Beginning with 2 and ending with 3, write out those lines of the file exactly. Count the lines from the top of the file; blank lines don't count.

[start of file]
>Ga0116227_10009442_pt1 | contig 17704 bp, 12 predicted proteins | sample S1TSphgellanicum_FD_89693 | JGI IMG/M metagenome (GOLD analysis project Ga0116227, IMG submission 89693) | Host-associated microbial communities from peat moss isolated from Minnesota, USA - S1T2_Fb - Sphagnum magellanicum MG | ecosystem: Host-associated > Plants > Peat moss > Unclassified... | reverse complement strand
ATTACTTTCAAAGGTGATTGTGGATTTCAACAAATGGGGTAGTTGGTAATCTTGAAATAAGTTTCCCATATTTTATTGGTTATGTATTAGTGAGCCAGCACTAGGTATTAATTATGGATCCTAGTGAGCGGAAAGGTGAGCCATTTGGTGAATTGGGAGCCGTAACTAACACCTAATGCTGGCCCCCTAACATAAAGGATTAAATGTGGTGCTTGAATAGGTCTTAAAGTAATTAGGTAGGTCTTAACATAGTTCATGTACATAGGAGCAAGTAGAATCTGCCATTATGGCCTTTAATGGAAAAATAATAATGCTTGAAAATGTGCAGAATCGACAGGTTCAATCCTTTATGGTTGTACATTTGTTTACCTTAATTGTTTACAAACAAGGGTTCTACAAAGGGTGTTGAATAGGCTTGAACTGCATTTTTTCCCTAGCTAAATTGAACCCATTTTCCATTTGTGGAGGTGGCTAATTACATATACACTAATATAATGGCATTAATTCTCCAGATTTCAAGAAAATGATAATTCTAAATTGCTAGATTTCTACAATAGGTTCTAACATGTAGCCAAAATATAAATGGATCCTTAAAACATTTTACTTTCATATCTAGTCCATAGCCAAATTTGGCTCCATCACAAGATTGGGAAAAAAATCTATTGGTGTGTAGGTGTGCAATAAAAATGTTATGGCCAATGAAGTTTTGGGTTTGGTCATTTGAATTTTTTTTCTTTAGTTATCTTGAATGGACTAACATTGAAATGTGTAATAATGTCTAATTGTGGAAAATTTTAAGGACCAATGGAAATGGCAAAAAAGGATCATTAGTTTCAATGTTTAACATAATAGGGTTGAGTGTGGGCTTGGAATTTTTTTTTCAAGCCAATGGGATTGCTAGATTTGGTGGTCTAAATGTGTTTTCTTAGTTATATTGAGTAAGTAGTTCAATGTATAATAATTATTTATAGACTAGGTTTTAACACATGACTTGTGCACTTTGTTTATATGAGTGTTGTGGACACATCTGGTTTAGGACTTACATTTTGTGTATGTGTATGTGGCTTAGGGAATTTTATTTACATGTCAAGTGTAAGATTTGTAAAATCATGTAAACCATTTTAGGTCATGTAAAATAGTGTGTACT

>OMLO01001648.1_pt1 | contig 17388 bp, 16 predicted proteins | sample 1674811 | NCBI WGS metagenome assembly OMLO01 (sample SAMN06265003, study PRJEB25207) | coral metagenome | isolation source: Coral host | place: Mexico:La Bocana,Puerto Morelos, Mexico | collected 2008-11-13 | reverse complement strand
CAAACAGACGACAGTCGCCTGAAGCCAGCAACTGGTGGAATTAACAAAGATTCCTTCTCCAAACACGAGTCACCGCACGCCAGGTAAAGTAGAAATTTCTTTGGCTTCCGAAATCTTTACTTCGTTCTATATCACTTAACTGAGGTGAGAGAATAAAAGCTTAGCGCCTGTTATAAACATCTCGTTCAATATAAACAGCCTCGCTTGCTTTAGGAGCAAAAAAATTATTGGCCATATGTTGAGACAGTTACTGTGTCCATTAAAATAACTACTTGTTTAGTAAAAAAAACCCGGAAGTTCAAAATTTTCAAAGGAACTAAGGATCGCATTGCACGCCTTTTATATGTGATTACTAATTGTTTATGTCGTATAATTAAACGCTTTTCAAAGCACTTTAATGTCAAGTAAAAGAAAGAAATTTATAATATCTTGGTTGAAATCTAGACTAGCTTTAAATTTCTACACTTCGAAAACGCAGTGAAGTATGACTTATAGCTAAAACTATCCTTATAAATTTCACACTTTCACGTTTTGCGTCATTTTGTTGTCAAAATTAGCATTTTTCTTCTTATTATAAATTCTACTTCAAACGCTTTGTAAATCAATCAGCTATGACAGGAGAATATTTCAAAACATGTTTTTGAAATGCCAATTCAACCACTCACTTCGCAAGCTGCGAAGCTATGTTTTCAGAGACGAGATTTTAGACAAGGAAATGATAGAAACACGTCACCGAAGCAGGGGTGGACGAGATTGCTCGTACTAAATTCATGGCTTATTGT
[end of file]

ATTACTTTCAAAGGTGATTGTGGATTTCAACAAATGGGGTAGTTGGTAATCTTGAAATAAGTTTCCCATATTTTATTGGTTATGTATTAGTGAGCCAGCACTAGGTATTAATTATGGATCCTAGTGAGCGGAAAGGTGAGCCATTTGGTGAATTGGGAGCCGTAACTAACACCTAATGCTGGCCCCCTAACATAAAGGATTAAATGTGGTGCTTGAATAGGTCTTAAAGTAATTAGGTAGGTCTTAACATAGTTCATGTACATAGGAGCAAGTAGAATCTGCCATTATGGCCTTTAATGGAAAAATAATAATGCTTGAAAATGTGCAGAATCGACAGGTTCAATCCTTTATGGTTGTACATTTGTTTACCTTAATTGTTTACAAACAAGGGTTCTACAAAGGGTGTTGAATAGGCTTGAACTGCATTTTTTCCCTAGCTAAATTGAACCCATTTTCCATTTGTGGAGGTGGCTAATTACATATACACTAATATAATGGCATTAATTCTCCAGATTTCAAGAAAATGATAATTCTAAATTGCTAGATTTCTACAATAGGTTCTAACATGTAGCCAAAATATAAATGGATCCTTAAAACATTTTACTTTCATATCTAGTCCATAGCCAAATTTGGCTCCATCACAAGATTGGGAAAAAAATCTATTGGTGTGTAGGTGTGCAATAAAAATGTTATGGCCAATGAAGTTTTGGGTTTGGTCATTTGAATTTTTTTTCTTTAGTTATCTTGAATGGACTAACATTGAAATGTGTAATAATGTCTAATTGTGGAAAATTTTAAGGACCAATGGAAATGGCAAAAAAGGATCATTAGTTTCAATGTTTAACATAATAGGGTTGAGTGTGGGCTTGGAATTTTTTTTTCAAGCCAATGGGATTGCTAGATTTGGTGGTCTAAATGTGTTTTCTTAGTTATATTGAGTAAGTAGTTCAATGTATAATAATTATTTATAGACTAGGTTTTAACACATGACTTGTGCACTTTGTTTATATGAGTGTTGTGGACACATCTGGTTTAGGACTTACATTTTGTGTATGTGTATGTGGCTTAGGGAATTTTATTTACATGTCAAGTGTAAGATTTGTAAAATCATGTAAACCATTTTAGGTCATGTAAAATAGTGTGTACT

>OMLO01001648.1_pt1 | contig 17388 bp, 16 predicted proteins | sample 1674811 | NCBI WGS metagenome assembly OMLO01 (sample SAMN06265003, study PRJEB25207) | coral metagenome | isolation source: Coral host | place: Mexico:La Bocana,Puerto Morelos, Mexico | collected 2008-11-13 | reverse complement strand